Yahoo: Recruiting Through Acquisitions
It's been nearly impossible to avoid the names Yahoo, Marissa Mayer and Tumblr as of late. The $1.1 Billion purchase of Tumblr by Yahoo CEO Marissa Mayer is still big news even two weeks after the purchase, and new articles are still popping up analysing different aspects of the move and what it means for the technological hierarchy that has been established over the last few years. However the one facet of this topic which I haven't seen much written about is the form of recruiting that Yahoo seems to be utilising.
To explain the situation that Marissa Mayer seems to be trying to create at Yahoo we first have to look at one of Yahoos long term rivals, Google. For some people Google is to technology what Mecca is to Islam, a sacred place where many wondrous things have been created. This has helped Google create an enviable feedback loop in terms of recruiting. As the blogger Steve Yegge put it "Smart people go where smart people are, which enables them to launch cool stuff, which attracts more attention...", in other words birds of a feather flock together.
Googles image as a hub of creativity and intellect ensures that they have a huge talent pool to choose from, whenever they decide they need to bring in new blood. People want to work for Google. Therefore they can pick the cream of the crop. Marissa Mayer (a former Google employee) seems to be trying to recreate this phenomenon at Yahoo through acqui-hires. By purchasing interesting start-ups Yahoo is in fact buying the teams that created the companies and not the product itself. By doing this Yahoo is trying to rebrand itself. They are no longer a dinosaur from the portal age of the internet but are now a company who you can sell your start-up to (even if it's close to failure) and join other entrepreneurial souls.
Companies like Stamped, ONtheAIR, Snip.it, Jybe, Astrid, MileWise, GoPollGo and Summly have all been acquired in part for their technology and product but mostly for their teams. Summlys technology for example which was created by 17 year old Nick D'Aloisio, was implemented into Yahoo apps a mere 4 weeks after being purchased. However it is obvious that the acquisition of the 17 year old prodigy was the main reason that Yahoo felt the need to spend $30 Million on the summarization technology. It also highlights another area that Yahoo seems to be attempting to branch into and that's mobile, as the ability to summarize news so it fits on a mobile devices screen is obviously a technology that would hugely benefit Yahoos mobile operations. Facebook is another company that has used acqui-hires to recruit new talent and to branch further into the mobile sector. The social network has closed around 40 deals for other companies and Instragram is the only product that has remained independent. This shows that they too, like Yahoo, are trying to recreate the magic that Google has conjured.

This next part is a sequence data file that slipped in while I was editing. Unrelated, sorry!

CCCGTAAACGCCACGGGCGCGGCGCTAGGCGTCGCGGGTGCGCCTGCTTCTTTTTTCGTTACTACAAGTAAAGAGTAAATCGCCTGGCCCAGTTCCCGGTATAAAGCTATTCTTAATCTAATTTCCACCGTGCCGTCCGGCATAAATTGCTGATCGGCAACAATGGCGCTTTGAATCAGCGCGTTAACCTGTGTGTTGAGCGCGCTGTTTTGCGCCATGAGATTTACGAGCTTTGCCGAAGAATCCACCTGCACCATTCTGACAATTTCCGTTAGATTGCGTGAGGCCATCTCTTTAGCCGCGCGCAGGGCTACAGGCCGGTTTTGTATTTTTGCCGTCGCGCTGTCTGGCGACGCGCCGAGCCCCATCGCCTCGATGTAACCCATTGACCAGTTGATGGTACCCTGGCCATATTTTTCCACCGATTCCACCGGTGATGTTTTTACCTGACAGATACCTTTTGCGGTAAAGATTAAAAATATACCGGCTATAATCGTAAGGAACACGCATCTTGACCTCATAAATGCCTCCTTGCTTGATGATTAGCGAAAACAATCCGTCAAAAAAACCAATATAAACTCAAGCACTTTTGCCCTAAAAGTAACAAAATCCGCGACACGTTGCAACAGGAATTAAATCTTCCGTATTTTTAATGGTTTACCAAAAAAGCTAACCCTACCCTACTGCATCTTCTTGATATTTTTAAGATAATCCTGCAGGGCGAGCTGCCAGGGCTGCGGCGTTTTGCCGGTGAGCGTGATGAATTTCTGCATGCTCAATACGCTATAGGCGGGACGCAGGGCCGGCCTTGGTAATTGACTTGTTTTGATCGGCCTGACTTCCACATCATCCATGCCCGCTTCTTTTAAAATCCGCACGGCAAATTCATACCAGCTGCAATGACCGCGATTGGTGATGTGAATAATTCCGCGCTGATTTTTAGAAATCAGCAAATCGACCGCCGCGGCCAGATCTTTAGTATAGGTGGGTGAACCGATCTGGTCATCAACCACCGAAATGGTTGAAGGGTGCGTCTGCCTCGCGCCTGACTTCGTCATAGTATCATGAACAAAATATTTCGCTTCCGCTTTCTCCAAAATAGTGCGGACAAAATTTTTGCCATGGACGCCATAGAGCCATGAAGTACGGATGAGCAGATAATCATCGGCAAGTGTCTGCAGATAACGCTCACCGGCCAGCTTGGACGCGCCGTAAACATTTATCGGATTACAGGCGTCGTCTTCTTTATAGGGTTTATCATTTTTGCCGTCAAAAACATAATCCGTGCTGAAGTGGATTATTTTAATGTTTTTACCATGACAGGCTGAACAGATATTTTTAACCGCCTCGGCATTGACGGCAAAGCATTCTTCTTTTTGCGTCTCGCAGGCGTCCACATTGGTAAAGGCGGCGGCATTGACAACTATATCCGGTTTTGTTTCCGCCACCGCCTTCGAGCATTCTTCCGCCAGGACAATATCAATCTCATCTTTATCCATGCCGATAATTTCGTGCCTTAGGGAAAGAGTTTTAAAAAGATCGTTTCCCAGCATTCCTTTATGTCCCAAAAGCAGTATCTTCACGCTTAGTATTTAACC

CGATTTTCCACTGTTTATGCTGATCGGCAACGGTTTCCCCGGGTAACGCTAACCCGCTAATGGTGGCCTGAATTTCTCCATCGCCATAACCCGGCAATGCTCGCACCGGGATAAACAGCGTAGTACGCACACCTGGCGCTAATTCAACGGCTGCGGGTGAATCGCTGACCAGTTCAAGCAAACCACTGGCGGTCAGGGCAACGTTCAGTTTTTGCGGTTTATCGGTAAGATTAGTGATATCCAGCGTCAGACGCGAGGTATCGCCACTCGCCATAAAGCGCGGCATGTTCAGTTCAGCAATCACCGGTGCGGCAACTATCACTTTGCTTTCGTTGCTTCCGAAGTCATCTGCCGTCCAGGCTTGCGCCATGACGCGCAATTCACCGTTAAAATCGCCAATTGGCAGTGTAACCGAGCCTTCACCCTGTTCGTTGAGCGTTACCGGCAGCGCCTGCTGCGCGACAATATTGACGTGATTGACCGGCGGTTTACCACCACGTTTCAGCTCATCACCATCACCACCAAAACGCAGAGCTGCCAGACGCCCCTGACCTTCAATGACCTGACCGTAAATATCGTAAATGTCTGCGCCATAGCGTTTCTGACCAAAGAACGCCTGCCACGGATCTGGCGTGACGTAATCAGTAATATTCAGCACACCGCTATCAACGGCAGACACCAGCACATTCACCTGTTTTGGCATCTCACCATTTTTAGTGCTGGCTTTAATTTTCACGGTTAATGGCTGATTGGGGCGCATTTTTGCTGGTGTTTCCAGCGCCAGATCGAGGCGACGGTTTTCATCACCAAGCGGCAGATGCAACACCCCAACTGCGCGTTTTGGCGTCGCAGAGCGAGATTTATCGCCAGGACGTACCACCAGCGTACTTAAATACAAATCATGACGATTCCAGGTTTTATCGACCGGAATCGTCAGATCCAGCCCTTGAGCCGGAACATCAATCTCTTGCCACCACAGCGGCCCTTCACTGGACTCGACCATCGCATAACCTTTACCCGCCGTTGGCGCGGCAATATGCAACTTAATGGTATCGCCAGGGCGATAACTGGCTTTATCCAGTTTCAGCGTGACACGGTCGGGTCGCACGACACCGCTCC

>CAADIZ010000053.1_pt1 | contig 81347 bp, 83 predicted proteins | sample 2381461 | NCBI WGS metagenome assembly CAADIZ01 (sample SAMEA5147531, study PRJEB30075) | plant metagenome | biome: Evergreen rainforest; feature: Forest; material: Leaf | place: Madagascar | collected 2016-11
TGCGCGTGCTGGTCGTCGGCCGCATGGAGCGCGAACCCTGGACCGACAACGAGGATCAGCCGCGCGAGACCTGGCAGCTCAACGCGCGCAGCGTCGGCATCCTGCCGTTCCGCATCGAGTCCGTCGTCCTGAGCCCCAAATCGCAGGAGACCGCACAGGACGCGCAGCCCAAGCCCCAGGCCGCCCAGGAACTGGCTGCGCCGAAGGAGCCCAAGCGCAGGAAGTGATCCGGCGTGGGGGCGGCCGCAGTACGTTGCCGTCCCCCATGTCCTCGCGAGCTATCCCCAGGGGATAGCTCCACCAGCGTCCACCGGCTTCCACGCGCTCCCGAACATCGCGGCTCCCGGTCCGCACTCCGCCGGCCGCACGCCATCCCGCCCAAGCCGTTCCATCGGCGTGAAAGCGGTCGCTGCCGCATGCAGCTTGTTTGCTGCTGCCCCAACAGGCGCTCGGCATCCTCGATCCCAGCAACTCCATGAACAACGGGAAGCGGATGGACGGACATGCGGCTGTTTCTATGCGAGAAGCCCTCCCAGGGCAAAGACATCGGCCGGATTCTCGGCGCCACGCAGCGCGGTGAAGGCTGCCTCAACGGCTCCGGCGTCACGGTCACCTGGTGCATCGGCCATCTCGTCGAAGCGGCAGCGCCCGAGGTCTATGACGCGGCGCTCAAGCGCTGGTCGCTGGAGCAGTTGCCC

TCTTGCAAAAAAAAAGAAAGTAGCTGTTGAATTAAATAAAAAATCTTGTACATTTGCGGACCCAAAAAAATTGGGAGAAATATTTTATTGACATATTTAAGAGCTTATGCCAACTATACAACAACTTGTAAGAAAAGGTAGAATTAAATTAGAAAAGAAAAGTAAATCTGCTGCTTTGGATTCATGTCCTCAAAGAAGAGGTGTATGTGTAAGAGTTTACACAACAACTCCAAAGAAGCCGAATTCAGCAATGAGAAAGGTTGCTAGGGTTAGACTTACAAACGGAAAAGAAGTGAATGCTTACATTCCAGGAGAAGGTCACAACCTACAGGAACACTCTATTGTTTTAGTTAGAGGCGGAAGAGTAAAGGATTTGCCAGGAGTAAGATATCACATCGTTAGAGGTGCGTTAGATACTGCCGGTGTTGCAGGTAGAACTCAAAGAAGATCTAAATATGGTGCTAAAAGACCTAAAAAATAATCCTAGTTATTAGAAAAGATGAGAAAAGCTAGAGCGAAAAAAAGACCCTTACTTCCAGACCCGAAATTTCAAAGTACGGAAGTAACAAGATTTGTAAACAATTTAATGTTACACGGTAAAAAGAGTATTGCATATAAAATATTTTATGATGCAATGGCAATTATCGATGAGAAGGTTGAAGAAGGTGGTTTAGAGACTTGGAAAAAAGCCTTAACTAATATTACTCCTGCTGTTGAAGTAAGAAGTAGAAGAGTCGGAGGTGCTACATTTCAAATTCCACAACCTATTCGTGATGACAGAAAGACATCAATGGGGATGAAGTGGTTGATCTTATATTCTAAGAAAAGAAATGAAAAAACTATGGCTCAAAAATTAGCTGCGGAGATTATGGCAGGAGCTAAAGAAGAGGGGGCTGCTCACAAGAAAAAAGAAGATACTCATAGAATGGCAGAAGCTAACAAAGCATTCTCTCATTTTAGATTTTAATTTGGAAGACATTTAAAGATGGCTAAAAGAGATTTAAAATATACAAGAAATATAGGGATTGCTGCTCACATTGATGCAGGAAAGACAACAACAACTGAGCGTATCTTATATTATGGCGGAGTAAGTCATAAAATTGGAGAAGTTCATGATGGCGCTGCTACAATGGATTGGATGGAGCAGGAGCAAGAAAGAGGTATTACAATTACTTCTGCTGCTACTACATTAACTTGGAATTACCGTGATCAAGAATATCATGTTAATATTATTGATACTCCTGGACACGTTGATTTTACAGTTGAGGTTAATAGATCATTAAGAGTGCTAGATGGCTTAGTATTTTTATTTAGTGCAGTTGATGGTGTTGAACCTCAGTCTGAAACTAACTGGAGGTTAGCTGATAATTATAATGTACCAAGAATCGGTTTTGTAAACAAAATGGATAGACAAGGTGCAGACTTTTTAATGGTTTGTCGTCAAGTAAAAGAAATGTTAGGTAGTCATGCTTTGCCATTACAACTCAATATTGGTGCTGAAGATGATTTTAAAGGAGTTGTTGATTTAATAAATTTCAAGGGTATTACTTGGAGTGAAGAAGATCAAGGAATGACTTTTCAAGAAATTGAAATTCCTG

It must be said though that the procurement of Tumblr is different to what Yahoo is hoping to achieve with the other smaller start-ups. Tumblr is being left alone to do what it does best, much like Facebook did with Instagram. Yahoo is going to try their best "not to screw it up" while also aiding in the monetization that the micro-blogging site needs. Tumblr is a way that Yahoo can reach a younger demographic, form new ways of advertising and expand their minimal mobile presence greatly. Therefore Tumblr isn't going to be gutted for its resources, although its data will be gathered and used by Yahoo to help monetize the company.
So what are the possible outcomes of this new recruiting strategy by Yahoo? Let's start with the best possible result, they succeed and are viewed as a place where you can work with smart interesting people on cool new projects. They have people begging for the privilege of having their résumé read and can now choose from the upper echelon of applicants. This leads to the company driving forward and re-establishing itself as a technological juggernaut. Or they could partially succeed with people no longer viewing them as a last resort and will be able to attract some top talent which will aide in the rebranding and further development of the company under the new Marissa Mayer regime. Thus moving the company forward, however not launching them towards the top of the pile in terms of the technological hierarchy. Finally it could fail miserably, much like the companies acquisition of Flickr, with people leaving the companies that have been amassed by the Yahoo spending spree. Hence the company doesn't propel itself forward and remains a throwback to the dawn of the internet with little interest shown by talented individuals in working there.
I for one am routing for the purple company, although I'm not sure why, it may be nostalgia, the underdog effect or the simple fact that I believe that change is good and that disruption is always interesting.